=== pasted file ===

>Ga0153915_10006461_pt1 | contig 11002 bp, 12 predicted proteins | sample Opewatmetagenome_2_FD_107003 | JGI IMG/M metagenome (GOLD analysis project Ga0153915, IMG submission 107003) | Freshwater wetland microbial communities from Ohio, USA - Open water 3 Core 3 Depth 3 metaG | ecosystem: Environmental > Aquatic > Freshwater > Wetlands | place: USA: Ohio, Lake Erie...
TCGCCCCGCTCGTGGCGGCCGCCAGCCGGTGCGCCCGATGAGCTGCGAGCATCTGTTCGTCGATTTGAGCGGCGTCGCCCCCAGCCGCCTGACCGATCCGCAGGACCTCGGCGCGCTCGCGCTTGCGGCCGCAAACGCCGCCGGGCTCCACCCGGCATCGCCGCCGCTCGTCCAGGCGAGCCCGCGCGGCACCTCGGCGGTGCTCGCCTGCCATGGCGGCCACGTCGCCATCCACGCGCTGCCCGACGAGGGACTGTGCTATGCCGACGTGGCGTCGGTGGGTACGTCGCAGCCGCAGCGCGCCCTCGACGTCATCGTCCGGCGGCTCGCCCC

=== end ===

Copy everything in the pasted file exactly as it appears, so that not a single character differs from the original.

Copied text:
>Ga0153915_10006461_pt1 | contig 11002 bp, 12 predicted proteins | sample Opewatmetagenome_2_FD_107003 | JGI IMG/M metagenome (GOLD analysis project Ga0153915, IMG submission 107003) | Freshwater wetland microbial communities from Ohio, USA - Open water 3 Core 3 Depth 3 metaG | ecosystem: Environmental > Aquatic > Freshwater > Wetlands | place: USA: Ohio, Lake Erie...
TCGCCCCGCTCGTGGCGGCCGCCAGCCGGTGCGCCCGATGAGCTGCGAGCATCTGTTCGTCGATTTGAGCGGCGTCGCCCCCAGCCGCCTGACCGATCCGCAGGACCTCGGCGCGCTCGCGCTTGCGGCCGCAAACGCCGCCGGGCTCCACCCGGCATCGCCGCCGCTCGTCCAGGCGAGCCCGCGCGGCACCTCGGCGGTGCTCGCCTGCCATGGCGGCCACGTCGCCATCCACGCGCTGCCCGACGAGGGACTGTGCTATGCCGACGTGGCGTCGGTGGGTACGTCGCAGCCGCAGCGCGCCCTCGACGTCATCGTCCGGCGGCTCGCCCC